Because both Crichtons share the same memories up to the point of the twinning, both, by Locke’s standard, are Crichton. For that reason, both Crichtons are convinced the other is the clone and himself the original — how else could they think of the situation? However, from that moment on, their experiences differ and, by Locke’s standard, they are now different persons. At first, Moya’s crew take advantage of the two identical but separate Crichtons to their advantage (“Thanks for Sharing,” 3.7), but an emergency causes the two Crichtons to separate — one with Crais and Aeryn on the ship Talyn, and the other remaining with D’Argo on Moya. Over six episodes, we switch back and forth between the different lives of the two Crichtons until in a two-part episode, “Infinite Possibilties” (3.14, 3.15), the Crichton on Talyn with Aeryn is killed shortly after she finally gives up her long-running resistance to admitting her love for Crichton. With his death, Aeryn is understandably devastated.
When Talyn and Moya are reunited, Aeryn is confronted with dealing with the other Crichton who is the man she loves but not the man she has loved. The Moya Crichton is eager to be with her, as was the Talyn Crichton, and Aeryn is understandably in a quandary as she fears watching John die in her arms again yet has the amazing possibility of being able to love again. She expresses her agony to him: “…you’re just like him I mean, you are him.” Crichton’s slightly bitter and fully warranted response is: “No. I’m me. I was here. I missed that dance.” (“I-Yensch, You-Yensch,” 3.19) The two Crichtons are living examples of Locke’s definition of personhood as memory. It takes some time for Aeryn to decide and declare to Crichton that there is no distinction in her mind anymore between the two Crichtons. Her response, given the trauma of seeing the man with whom she was intimate die, shows considerable emotional courage because in her person, her memory, she has suffered a loss the surviving Crichton has not.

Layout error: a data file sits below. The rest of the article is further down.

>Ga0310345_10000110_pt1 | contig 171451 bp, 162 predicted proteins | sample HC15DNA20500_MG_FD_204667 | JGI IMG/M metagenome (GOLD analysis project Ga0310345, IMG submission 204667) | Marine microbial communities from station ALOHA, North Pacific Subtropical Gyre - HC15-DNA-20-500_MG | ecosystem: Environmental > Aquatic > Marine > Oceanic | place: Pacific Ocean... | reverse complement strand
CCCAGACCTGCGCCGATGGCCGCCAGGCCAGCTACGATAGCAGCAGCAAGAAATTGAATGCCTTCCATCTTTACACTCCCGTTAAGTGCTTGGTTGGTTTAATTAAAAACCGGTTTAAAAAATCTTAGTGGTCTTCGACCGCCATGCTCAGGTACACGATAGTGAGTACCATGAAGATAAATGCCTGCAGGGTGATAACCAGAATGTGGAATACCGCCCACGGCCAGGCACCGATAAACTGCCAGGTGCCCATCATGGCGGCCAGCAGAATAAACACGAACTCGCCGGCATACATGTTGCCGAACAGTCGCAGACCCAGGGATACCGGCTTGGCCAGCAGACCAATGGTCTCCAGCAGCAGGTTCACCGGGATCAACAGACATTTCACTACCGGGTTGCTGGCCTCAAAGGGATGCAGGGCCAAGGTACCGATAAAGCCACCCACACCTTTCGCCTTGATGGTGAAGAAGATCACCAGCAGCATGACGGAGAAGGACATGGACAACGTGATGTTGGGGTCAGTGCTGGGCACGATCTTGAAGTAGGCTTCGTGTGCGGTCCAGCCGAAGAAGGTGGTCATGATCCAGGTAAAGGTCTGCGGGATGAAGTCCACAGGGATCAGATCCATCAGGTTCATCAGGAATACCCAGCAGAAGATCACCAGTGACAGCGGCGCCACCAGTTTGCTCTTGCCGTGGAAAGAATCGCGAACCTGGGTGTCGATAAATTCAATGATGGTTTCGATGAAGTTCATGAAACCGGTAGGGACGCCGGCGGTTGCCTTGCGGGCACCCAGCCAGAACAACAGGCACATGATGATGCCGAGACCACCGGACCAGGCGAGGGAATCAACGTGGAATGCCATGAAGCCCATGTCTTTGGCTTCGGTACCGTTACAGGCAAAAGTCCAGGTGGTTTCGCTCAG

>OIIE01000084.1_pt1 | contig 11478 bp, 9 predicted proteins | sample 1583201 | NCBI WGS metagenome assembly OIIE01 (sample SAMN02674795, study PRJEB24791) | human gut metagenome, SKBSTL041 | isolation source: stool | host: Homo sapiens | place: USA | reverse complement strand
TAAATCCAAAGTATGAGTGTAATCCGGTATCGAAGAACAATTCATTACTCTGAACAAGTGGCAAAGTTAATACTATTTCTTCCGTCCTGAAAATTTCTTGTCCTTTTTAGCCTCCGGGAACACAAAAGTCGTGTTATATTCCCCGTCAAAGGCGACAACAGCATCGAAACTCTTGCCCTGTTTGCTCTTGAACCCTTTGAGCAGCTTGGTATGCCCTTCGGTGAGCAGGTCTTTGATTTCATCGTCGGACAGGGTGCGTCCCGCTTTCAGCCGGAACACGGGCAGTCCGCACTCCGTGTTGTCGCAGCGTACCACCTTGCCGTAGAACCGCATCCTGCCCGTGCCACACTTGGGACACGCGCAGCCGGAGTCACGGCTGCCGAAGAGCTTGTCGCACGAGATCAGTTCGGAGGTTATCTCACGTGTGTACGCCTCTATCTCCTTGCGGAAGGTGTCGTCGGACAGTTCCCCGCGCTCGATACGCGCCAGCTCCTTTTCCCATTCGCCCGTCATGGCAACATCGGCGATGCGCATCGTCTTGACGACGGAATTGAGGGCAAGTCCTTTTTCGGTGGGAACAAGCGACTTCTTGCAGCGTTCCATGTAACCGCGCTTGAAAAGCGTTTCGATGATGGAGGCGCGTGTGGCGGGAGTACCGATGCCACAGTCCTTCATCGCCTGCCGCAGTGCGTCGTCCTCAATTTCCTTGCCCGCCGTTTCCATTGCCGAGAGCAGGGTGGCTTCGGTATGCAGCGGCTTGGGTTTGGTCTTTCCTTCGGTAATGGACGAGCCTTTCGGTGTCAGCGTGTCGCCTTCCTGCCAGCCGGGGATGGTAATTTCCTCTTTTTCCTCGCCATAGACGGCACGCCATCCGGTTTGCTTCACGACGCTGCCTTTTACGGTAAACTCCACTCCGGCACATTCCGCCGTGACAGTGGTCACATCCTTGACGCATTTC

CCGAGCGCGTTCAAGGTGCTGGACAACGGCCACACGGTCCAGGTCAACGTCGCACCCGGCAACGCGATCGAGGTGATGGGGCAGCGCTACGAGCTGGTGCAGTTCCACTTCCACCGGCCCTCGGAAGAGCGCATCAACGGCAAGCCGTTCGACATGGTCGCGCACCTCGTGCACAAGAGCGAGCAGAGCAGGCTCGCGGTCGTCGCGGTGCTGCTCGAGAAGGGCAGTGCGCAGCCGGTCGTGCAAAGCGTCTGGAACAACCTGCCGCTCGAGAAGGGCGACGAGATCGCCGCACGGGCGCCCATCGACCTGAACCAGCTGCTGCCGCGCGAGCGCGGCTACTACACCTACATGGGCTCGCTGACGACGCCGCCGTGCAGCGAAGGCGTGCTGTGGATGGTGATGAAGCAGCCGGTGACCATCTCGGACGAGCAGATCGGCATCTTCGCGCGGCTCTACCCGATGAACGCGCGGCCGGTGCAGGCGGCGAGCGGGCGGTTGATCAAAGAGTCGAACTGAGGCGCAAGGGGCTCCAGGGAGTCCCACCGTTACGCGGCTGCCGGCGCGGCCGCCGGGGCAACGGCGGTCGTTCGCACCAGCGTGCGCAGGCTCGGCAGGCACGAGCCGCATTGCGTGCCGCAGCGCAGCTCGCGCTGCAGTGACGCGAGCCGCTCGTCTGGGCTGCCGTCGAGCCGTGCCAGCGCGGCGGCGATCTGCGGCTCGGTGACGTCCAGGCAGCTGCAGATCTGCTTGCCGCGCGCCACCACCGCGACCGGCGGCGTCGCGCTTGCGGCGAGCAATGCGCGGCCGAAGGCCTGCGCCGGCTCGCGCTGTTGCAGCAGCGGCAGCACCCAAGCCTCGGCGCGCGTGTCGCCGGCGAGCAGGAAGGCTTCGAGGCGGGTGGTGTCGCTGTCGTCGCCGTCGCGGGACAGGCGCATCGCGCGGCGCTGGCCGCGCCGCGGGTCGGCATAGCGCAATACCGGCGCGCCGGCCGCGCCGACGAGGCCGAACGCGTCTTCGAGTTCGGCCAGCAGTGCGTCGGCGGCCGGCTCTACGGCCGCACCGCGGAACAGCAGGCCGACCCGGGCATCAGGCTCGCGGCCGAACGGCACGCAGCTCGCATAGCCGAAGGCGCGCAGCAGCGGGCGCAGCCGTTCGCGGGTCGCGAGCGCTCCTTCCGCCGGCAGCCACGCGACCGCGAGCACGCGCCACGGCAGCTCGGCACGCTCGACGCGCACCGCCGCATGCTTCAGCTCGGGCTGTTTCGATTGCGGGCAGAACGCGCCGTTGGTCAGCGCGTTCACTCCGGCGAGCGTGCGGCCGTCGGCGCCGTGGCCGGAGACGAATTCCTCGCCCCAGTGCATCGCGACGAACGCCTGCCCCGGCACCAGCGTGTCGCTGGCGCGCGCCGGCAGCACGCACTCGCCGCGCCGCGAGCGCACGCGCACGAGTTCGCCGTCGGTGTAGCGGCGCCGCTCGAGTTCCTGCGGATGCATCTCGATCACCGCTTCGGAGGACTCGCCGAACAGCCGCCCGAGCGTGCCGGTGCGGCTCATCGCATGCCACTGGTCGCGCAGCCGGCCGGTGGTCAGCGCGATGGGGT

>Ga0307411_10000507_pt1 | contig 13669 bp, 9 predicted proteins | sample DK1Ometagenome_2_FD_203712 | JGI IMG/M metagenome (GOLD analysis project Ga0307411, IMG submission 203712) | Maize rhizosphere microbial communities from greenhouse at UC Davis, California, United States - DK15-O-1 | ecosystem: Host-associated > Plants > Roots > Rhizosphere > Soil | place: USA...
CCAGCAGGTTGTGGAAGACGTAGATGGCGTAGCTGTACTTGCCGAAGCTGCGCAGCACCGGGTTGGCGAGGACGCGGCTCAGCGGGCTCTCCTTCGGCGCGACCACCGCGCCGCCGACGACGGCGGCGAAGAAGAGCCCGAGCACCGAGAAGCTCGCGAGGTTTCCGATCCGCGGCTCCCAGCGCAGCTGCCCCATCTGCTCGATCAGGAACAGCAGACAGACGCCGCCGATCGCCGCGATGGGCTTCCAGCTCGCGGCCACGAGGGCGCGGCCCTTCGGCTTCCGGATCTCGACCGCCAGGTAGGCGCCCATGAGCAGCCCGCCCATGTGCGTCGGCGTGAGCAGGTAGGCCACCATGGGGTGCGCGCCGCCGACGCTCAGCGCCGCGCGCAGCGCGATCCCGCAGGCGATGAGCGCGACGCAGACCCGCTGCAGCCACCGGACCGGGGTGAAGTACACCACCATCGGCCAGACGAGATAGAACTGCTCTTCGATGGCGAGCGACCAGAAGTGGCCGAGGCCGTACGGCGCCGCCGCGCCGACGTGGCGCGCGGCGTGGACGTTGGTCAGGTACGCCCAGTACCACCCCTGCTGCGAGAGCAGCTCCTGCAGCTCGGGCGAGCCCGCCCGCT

The most intricate and long-term exploration of consciousness transfer and identity is the story line over two seasons of the character of the neural clone. Scorpius, once he learned that Crichton had knowledge of wormhole technology buried in his subconscious, places a neural chip in Crichton’s brain to attempt to extract the information. The chip implanted within Crichton’s mind a neural clone of Scorpius who could explore Crichton’s mind. According to Locke’s standard of a person, the clone has Scorpius’s memories up to the moment of implantation into Crichton’s brain and therefore is Scorpius. The clone is programmed with instructions from Scorpius, but because it is now separate from Scorpius, it possesses a will of its own. In attempting to influence Crichton’s behavior, the clone leaks into Crichton’s consciousness, and the two begin to have conversations with each other. Crichton names the clone “Harvey” after the Jimmy Stewart film and has a long battle of wills with Harvey, though Crichton learns he can get insights on Scorpius from talking with Harvey.
Scorpius is able to retrieve the neural chip at one point (“Die Me Dichotomy,” 2.22) and upload the information it received from Crichton’s mind, but to both his and Crichton’s surprise, Harvey lives on inside Crichton’s mind. The clone’s consciousness has bled into Crichton’s mental space and lives on. Despite having no physical body, Harvey is now an independent person, with memory, sentience, will, and self-determination, including a desire for self-preservation. Living inside Crichton’s mind, Harvey can experience all that Crichton does, but being a separate person, like all the other persons on Farscape, he is continually constituting himself through his experiences, choices, and actions in response to his environment. Harvey, having full access to both Scorpius’s and Crichton’s memories, is constituting a new consciousness and personality. It is fascinating how Harvey creates himself as a blend of Scorpius and Crichton. Despite having no physical body, Harvey can think, feel, and act freely as does any person.
Perhaps then, the best definition of what it means to be a person is to be a loci of individual action that is continually making itself though its choices and actions. To be that kind of loci requires self-reflective consciousness, memory, will, humane concerns, and self-constitution. Outward appearance does not matter. A person’s a person no matter how small… or scaly, or colored, or anything, What matters is what’s inside.
Not that these explorations in Farscape cover all the aspects of the question what is a person, but Farscape does more than most shows have in exploring the reality of what is a person.